Plimer’s knowledge of geology comes to the fore when he delves into the Earth’s deep history. This first section is mostly explained as if the reader were a scientist ‘discovering’ how bacteria, oxygen, and the atmosphere initially formed on Earth, and the scientific process is consistently highlighted. That is, Plimer actively questions even his own suppositions and asks the reader to do the same.
Fossil fuels are the best option for civilisation to flourish.
Whereas in the first two books the questions were simple and isolated, here they are more complex. We are taken through various glaciation periods and all the extinction events that have come before. Plimer also juxtaposes the knowledge of history and thus of real data with the climate models that try to predict the future. He makes the salient point that the former is based on a scientific approach of testing hypotheses to reach solid conclusions, while the latter is merely a model used to project fear and climate anxiety with false noise.
Plimer shows that the climate change agenda is more ‘scientism’ than science, which with great irony the cultural critic Darren Allen summarises as follows:
We ordinarily call this approach to life—the abstraction or isolation of a few elements of experience, the complete disregard for everything else (technical term; “noise”) and the manipulation of these elements in order to produce a definite result—science.
Taking the time to show how real science is achieved is important, and Plimer carries it off with aplomb. By now the reader will be more than aware of how various elements interact to change climate, far more than the paltry amount of carbon dioxide we have released in a relatively short time if we consider the geological scale. Even then, the average citizen might feel that alternatives to fossil fuels are better for the Earth.
The last quarter of the book lambasts this position. There is a quick rundown of basic facts, such as how wealth and prosperity has bloomed and boomed alongside the advent of fossil fuel technologies. Then wind turbines, solar energy, and electric vehicles are all given a hosing for their deleterious effects on the environment, from leaking waste to wasting energy. What this shows is how a net zero approach would not only undermine growth and prosperity—particularly for developing nations, as Plimer emphasises—but also backfire from an environmentalist point of view. These are all aspects that concern adults because these are things that can be voted on and vetoed.
While these are not the most sophisticated of climate realism books, they are straightforward, fun, and most of all thought-provoking. That said, there are a few aspects that could have been fleshed out. In the second book Plimer offers a list of activities that would be more beneficial than protesting fossil fuels, such as cleaning your local beach. A more thorough exploration of these alternatives would be proactive (a fourth book perhaps). Nuclear energy is also not explored enough, and books two and three do have a marginal amount of repeated material.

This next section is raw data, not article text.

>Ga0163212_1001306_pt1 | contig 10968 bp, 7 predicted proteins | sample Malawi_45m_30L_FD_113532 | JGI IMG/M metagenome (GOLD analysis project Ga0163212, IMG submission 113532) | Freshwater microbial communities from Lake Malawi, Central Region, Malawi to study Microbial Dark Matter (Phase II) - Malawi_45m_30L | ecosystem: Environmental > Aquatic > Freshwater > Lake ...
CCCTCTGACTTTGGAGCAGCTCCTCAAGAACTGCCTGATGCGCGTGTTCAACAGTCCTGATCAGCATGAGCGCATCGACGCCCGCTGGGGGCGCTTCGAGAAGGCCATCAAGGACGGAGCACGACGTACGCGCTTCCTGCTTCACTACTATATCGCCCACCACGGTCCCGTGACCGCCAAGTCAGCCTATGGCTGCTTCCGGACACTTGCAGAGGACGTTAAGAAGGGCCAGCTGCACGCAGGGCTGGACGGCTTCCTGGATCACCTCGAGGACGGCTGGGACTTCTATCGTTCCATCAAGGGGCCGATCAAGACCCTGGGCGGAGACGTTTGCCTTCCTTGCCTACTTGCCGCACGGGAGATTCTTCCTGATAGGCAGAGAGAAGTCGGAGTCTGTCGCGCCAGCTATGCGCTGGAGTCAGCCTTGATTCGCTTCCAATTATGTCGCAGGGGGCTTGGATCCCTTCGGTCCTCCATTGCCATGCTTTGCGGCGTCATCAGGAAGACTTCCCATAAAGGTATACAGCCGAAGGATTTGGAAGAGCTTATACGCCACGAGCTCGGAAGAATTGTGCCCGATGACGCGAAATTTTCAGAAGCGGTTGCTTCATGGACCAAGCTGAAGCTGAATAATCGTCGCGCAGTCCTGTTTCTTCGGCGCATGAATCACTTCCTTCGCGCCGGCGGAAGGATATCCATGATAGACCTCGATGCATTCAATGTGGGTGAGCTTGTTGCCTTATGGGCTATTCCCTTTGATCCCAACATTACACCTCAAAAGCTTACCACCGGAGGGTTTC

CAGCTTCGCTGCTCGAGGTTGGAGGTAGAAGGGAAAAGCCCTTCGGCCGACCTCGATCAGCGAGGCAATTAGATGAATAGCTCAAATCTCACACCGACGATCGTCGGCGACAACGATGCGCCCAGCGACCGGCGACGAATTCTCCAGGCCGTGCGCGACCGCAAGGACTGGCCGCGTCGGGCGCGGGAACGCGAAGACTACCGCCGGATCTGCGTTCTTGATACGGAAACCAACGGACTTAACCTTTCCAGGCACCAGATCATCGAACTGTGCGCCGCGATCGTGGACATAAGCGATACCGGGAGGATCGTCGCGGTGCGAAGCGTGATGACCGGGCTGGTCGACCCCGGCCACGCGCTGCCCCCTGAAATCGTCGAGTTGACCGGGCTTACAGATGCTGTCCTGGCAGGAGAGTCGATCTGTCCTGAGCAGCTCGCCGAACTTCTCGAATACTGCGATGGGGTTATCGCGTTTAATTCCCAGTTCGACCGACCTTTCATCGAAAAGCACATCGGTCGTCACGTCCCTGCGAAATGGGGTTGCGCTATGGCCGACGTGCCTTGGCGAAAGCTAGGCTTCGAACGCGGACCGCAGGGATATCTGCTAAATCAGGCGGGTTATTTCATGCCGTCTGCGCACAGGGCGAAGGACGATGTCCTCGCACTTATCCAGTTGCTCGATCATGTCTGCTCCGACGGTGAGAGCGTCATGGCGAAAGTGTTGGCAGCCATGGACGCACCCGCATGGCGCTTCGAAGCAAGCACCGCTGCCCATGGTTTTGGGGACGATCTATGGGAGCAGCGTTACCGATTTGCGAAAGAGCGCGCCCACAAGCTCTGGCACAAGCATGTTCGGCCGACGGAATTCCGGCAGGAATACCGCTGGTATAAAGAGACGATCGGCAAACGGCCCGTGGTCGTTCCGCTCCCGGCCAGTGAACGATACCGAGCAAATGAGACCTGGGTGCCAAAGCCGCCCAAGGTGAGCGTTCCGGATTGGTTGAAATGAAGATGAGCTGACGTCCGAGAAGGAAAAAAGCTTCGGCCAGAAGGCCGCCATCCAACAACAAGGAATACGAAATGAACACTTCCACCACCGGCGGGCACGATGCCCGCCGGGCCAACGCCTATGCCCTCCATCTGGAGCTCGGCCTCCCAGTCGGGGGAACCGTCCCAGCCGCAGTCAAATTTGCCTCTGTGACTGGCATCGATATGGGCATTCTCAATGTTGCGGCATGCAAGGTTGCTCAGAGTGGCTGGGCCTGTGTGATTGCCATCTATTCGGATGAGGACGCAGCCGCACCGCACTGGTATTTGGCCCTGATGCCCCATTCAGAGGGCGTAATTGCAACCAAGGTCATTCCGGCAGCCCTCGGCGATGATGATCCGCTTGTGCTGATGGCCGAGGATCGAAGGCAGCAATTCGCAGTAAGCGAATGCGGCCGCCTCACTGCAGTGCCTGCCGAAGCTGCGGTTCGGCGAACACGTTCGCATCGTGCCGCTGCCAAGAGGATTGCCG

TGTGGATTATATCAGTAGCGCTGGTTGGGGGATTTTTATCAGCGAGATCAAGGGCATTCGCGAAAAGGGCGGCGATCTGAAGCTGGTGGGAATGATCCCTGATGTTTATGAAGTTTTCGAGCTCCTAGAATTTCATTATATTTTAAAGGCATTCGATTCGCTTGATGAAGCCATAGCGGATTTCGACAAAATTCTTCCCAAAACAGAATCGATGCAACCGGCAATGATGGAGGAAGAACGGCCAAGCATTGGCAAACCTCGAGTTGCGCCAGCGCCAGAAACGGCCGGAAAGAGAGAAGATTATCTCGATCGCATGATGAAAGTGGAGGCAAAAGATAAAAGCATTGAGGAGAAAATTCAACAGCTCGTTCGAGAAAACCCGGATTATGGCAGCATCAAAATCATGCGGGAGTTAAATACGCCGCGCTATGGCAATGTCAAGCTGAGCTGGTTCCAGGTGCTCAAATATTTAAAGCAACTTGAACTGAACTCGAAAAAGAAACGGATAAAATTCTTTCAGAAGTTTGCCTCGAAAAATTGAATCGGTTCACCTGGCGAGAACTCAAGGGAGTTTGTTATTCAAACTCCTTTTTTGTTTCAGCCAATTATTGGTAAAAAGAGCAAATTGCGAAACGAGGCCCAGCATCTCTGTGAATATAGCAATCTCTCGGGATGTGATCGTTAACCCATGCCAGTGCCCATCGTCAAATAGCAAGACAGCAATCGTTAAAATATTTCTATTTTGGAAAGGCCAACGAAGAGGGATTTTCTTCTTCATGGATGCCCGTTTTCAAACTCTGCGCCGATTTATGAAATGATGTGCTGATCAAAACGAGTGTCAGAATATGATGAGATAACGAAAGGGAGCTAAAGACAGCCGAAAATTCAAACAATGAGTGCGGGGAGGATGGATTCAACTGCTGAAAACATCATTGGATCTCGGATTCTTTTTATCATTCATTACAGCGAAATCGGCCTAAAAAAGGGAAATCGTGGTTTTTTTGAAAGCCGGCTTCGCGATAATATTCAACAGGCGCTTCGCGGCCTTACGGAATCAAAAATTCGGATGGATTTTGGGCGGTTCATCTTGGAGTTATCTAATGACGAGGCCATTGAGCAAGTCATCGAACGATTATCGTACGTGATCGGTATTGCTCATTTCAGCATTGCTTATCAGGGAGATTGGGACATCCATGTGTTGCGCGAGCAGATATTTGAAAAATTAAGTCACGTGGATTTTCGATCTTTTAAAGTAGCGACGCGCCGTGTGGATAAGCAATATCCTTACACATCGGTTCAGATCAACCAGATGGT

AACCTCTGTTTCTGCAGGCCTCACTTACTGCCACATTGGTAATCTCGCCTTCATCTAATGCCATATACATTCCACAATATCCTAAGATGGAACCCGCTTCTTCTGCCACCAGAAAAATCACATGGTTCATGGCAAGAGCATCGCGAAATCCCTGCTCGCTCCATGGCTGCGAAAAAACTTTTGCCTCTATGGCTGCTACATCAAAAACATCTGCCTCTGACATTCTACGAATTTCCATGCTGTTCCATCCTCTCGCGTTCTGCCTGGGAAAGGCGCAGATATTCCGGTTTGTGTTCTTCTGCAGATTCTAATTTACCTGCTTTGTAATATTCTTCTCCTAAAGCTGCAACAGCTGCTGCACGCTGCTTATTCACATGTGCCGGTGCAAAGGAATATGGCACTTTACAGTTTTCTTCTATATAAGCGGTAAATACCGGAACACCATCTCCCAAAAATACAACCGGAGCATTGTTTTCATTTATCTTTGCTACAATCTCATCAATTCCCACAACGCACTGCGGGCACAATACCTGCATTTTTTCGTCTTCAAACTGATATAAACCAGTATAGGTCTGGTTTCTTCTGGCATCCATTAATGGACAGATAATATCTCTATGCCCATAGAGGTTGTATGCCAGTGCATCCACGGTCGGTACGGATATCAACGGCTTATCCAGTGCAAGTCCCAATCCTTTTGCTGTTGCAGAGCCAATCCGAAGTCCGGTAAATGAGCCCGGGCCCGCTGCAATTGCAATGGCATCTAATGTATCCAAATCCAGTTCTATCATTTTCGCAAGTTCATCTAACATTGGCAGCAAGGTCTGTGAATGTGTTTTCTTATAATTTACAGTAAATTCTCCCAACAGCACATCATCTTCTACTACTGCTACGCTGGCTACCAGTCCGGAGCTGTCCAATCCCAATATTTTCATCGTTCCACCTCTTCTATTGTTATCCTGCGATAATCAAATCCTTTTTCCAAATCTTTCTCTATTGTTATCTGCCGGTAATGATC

Overall, the picture painted by Plimer is one where those in control are hiding the facts, and that if you only scratch beneath the surface—or merely read these books—one could find a more balanced perspective.
A recurring point made by Plimer is that kids today are not being taught about the past (or at least nothing before The French Revolution). When it comes to climate science they are at the whim of presentism and propaganda. The thinking behind these books, certainly the first two, is that kids like to explore their world and question authority, so Plimer has tried to engage their curiosity without being didactic.
Kids are not taught about the past.
The solution to overrun schools is for parents and grandparents to take the initiative back and these books are a good first step on that road. The questioning provocations by the author will get the reader (your child) to think for themselves. The hope would be that a reader could use these as a springboard to start questioning further, and reading the works of others such as Steven E. Koonin, Bjørn Lomborg, and Alex Epstein. Or those featured in the IPA’s next edition of Climate Change: The Facts, due in 2024.
Climate activists presume that any current warming is almost entirely the result of human-induced carbon emissions. However, as Plimer clearly demonstrates in these books, there is nothing unprecedented about large shifts in carbon dioxide levels nor overall climate, whether from hot to cold or vice versa. Fossil fuels and by extension carbon dioxide are necessary, negligible in climate effect, and most importantly the best option for civilisation to flourish.
Thomas D. Wilson has worked in the Australian publishing industry for a decade and is a part-time writer. His work mostly includes fiction and literature reviews and he’s always had an interest in how ideas get out into the world. He has two small children he hopes will also become big readers and curious thinkers.